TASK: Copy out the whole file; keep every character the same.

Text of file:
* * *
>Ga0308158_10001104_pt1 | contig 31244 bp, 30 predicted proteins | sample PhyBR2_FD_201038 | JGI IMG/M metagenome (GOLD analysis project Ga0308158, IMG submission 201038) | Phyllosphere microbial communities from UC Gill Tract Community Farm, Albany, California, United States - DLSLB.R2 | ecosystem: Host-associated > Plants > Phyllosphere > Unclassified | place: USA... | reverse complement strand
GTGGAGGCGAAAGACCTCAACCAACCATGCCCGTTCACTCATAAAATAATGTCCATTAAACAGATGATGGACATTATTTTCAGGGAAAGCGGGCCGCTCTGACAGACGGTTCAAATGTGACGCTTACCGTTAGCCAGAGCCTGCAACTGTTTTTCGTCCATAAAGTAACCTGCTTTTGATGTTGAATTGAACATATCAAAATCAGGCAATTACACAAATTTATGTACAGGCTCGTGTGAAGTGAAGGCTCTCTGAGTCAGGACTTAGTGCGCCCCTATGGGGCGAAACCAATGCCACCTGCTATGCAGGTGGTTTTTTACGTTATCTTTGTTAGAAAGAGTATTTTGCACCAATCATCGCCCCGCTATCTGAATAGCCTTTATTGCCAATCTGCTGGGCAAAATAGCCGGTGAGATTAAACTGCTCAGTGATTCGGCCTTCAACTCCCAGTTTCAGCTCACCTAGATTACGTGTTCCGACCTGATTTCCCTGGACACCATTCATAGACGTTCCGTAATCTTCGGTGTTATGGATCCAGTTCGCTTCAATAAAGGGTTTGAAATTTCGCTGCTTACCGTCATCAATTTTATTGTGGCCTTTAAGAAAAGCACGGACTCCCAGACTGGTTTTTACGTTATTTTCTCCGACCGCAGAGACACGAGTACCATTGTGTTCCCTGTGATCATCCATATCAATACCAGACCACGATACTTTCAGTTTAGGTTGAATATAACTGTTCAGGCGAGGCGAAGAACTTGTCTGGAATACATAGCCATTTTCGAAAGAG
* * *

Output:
>Ga0308158_10001104_pt1 | contig 31244 bp, 30 predicted proteins | sample PhyBR2_FD_201038 | JGI IMG/M metagenome (GOLD analysis project Ga0308158, IMG submission 201038) | Phyllosphere microbial communities from UC Gill Tract Community Farm, Albany, California, United States - DLSLB.R2 | ecosystem: Host-associated > Plants > Phyllosphere > Unclassified | place: USA... | reverse complement strand
GTGGAGGCGAAAGACCTCAACCAACCATGCCCGTTCACTCATAAAATAATGTCCATTAAACAGATGATGGACATTATTTTCAGGGAAAGCGGGCCGCTCTGACAGACGGTTCAAATGTGACGCTTACCGTTAGCCAGAGCCTGCAACTGTTTTTCGTCCATAAAGTAACCTGCTTTTGATGTTGAATTGAACATATCAAAATCAGGCAATTACACAAATTTATGTACAGGCTCGTGTGAAGTGAAGGCTCTCTGAGTCAGGACTTAGTGCGCCCCTATGGGGCGAAACCAATGCCACCTGCTATGCAGGTGGTTTTTTACGTTATCTTTGTTAGAAAGAGTATTTTGCACCAATCATCGCCCCGCTATCTGAATAGCCTTTATTGCCAATCTGCTGGGCAAAATAGCCGGTGAGATTAAACTGCTCAGTGATTCGGCCTTCAACTCCCAGTTTCAGCTCACCTAGATTACGTGTTCCGACCTGATTTCCCTGGACACCATTCATAGACGTTCCGTAATCTTCGGTGTTATGGATCCAGTTCGCTTCAATAAAGGGTTTGAAATTTCGCTGCTTACCGTCATCAATTTTATTGTGGCCTTTAAGAAAAGCACGGACTCCCAGACTGGTTTTTACGTTATTTTCTCCGACCGCAGAGACACGAGTACCATTGTGTTCCCTGTGATCATCCATATCAATACCAGACCACGATACTTTCAGTTTAGGTTGAATATAACTGTTCAGGCGAGGCGAAGAACTTGTCTGGAATACATAGCCATTTTCGAAAGAG